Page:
JACKIE KUCINICH, "THE DAILY BEAST": And it seems like right now the president does. We haven't seen any indication otherwise. He's always talked up. I keep on trying to call him secretary and general. Chief of staff John Kelly.

And John Kelly has gone to bat for the president publicly be it on the wiretapping issue, be it on the travel ban. So he has sort of earned the president's trust at this point.

Now, the longevity of that, we'll have to see. And another thing about these tweets I think that was interesting, the tenor they took, they kind of -- it kind of was old favorites. It was the media. It was other -- it was Democrats.

Now, he could have, with this Pence story, gone after Ben Sasse, gone after some of the -- other Republicans that were named as sort of -- sort of seeing theirs blood in the water and going to Iowa.

BASH: Right.

KUCINICH: He didn't. He didn't. You know, I --

TALEV: He could have gone after his vice president.

BASH: Well, on that --

KUCINICH: He could have done that, too.

BASH: Instead he went after "The New York Times." Let's look at one of those tweets from this morning.

The failing "New York Times," which has made every wrong prediction about me, including my big election win, apologized, is totally inept.

OK, never mind that he talks to "The New York Times" more than anyone else. We'll just leave that aside.

RAJU: (INAUDIBLE) apologized. [12:10:02] BASH: Yes. But this is also following on something that was

really extraordinary yesterday. The vice president of the United States releasing a formal statement saying that "The New York Times" story, saying that he basically -- the shadow campaign getting ready for 2020 to run for president is wrong. And I just want to read the vice president's statement again.

"Today's article in 'The New York Times' is disgraceful and offensive to me, my family and our entire team. The allegations in this article are categorically false and represent just the latest attempt by the media to divide this administration."

So that added a lot of oxygen to the story. And just from my reporting, my understanding is that people in Pence world understood it was going to add oxygen but they felt that on balance they'd rather add oxygen and at least try to put an end to it for the boss and for the vice president at least his veneer of loyalty than anything else.

TALEV: Yes. Well, for Pence in particular, is such a core part of his brand, the idea of both loyalty and propriety, not getting out in front of your skis, being modest. This is like the Pence brand.

But let's get real for a second. Everybody's always running for president. The question is, when, what year, how proactively? Are you really just keeping your options purely in reserve, versus kind of nudging out there? So for them it was important, I think, to maintain that core part of the brand, partly for that audience of one, but and partly for everyone else, too. How unseemly would that look, right?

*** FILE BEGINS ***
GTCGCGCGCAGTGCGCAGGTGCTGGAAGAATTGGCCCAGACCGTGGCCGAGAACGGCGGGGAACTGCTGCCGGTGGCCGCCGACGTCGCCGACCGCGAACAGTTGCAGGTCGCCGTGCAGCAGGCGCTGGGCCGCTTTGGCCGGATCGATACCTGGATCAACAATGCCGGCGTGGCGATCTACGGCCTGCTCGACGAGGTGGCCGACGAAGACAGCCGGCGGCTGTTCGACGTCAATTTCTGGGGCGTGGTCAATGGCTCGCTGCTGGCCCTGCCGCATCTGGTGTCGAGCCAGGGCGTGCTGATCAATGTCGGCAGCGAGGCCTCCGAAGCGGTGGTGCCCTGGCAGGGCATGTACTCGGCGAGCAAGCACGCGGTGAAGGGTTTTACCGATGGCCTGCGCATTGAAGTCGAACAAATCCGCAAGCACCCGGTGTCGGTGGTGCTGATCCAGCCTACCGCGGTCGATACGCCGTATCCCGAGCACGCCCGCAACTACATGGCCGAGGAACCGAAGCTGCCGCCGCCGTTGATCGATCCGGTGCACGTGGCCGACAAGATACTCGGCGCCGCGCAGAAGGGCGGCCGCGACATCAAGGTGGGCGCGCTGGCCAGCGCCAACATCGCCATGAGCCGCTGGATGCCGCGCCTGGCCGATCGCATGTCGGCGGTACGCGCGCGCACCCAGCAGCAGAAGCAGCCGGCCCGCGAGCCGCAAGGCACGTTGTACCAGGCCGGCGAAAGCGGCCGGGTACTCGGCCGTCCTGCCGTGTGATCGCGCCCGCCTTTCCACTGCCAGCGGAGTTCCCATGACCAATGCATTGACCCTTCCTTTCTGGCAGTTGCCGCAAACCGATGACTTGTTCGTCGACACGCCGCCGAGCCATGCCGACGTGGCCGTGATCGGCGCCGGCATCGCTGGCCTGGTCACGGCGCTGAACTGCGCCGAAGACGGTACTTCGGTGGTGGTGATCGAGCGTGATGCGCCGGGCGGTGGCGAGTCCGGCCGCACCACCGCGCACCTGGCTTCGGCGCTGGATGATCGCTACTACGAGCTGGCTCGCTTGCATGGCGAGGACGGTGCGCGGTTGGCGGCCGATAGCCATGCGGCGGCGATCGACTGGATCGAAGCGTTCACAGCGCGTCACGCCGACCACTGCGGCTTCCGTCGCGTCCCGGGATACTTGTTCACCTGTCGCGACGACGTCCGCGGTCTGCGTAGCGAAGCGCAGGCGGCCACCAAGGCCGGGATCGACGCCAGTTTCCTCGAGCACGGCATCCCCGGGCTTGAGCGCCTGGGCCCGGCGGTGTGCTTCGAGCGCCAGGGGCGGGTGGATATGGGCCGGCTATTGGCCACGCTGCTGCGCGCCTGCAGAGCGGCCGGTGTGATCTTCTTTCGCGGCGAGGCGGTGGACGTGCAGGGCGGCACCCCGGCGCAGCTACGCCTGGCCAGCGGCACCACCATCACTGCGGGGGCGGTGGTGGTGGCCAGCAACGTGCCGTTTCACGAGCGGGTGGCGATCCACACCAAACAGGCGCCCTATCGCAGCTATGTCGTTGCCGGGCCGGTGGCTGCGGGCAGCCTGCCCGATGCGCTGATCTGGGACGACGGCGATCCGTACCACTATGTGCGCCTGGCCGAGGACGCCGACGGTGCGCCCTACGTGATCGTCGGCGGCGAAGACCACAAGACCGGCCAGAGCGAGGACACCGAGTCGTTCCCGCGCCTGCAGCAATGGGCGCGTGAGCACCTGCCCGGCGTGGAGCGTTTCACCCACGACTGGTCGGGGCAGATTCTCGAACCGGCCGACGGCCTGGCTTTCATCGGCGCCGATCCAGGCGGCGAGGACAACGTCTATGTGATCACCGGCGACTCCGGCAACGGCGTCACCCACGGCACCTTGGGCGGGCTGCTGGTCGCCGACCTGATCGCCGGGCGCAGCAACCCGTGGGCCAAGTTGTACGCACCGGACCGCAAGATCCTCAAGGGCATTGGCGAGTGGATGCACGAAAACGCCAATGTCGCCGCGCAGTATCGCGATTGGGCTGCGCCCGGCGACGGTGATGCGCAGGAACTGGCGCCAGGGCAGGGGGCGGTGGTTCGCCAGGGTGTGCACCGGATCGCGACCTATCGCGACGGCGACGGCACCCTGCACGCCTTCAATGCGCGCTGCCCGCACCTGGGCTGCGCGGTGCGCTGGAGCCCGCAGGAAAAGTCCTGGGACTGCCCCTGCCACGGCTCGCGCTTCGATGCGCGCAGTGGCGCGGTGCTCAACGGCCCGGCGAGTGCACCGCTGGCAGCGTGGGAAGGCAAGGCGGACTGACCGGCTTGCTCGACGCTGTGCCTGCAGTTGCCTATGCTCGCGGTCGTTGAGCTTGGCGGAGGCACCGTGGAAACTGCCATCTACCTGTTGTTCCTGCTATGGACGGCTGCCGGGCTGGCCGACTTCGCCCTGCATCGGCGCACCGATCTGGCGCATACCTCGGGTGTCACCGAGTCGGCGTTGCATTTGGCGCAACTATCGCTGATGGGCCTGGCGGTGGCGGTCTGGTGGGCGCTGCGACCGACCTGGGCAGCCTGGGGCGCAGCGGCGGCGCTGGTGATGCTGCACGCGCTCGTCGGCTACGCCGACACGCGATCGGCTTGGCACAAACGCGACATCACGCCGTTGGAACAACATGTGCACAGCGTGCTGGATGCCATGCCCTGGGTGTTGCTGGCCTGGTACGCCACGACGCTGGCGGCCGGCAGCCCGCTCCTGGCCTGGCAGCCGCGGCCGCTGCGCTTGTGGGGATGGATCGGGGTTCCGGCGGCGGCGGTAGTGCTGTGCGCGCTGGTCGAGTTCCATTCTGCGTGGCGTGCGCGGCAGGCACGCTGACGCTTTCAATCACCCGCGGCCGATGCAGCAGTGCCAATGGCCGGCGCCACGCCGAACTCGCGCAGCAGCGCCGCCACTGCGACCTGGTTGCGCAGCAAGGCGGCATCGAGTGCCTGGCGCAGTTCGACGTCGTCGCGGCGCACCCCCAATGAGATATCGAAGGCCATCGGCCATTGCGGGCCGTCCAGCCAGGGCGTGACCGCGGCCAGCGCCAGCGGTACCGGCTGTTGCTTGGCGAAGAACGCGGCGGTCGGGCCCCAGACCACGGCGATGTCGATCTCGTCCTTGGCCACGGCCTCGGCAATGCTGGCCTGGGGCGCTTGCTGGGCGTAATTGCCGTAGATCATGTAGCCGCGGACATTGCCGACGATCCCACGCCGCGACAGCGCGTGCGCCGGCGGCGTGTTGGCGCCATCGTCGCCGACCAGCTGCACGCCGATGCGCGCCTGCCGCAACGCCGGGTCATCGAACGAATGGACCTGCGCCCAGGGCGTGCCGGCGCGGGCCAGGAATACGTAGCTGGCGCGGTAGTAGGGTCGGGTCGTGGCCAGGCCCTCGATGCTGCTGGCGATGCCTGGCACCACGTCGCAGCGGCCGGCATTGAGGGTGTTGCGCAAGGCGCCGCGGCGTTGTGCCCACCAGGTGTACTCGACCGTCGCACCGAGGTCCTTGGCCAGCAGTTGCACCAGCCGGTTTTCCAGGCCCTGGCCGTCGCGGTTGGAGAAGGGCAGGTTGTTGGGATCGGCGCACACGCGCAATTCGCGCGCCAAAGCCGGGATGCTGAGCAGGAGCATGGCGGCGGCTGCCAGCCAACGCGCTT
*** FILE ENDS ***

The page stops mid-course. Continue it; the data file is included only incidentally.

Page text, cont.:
BASH: And the way that they're doing it is remarkable. Mark Lauder (ph), wo is the vice president's press secretary, was on Fox this morning. He's doing CNN tonight on Erin Burnett.


BASH: He did MSNBC. I listened to him on Patriot Radio coming in this morning. I talked to him. I said, how many hits are you doing? He's like, I don't know, I lost count, because they have such an offensive to try to put this to bed. But, again, the more they talk about it, the more they are just breathing oxygen into the notion that -- into the idea that originated with the story that the vice president is -- is, you know, courting donors and getting -- and getting ready -- if not -- I will just say, just briefly, that another White House source said that the -- told me that the -- you know, what the response should have been, which is the idea that he's running for himself is not true, he's just running for the 2020 ticket and then leave it at that.

WARREN: Right.

RAJU: Yes.

WARREN: The Kellyanne Conway message, right?

BASH: Oh, yes, exactly. WARREN: But let's think -- let's unpack that. Mark Lauder being on all

of these stations and sort of pushing back on this. This is a professional political operation that Mike Pence has. He's -- this is not his first rodeo. He knows what he's doing. He ran for Congress several times. He ran for governor. I mean this is -- whether or not he is actually seriously -- which I think, you know, despite the statement saying that it was categorically false, I don't think anything in that "New York Times" story about what Pence -- what Pence world is doing is false. I mean it just reveals that this -- they are looking at the Mueller investigation. They're looking at all of the -- the struggles that this president's had over 200 days and are having -- (INAUDIBLE) political (INAUDIBLE).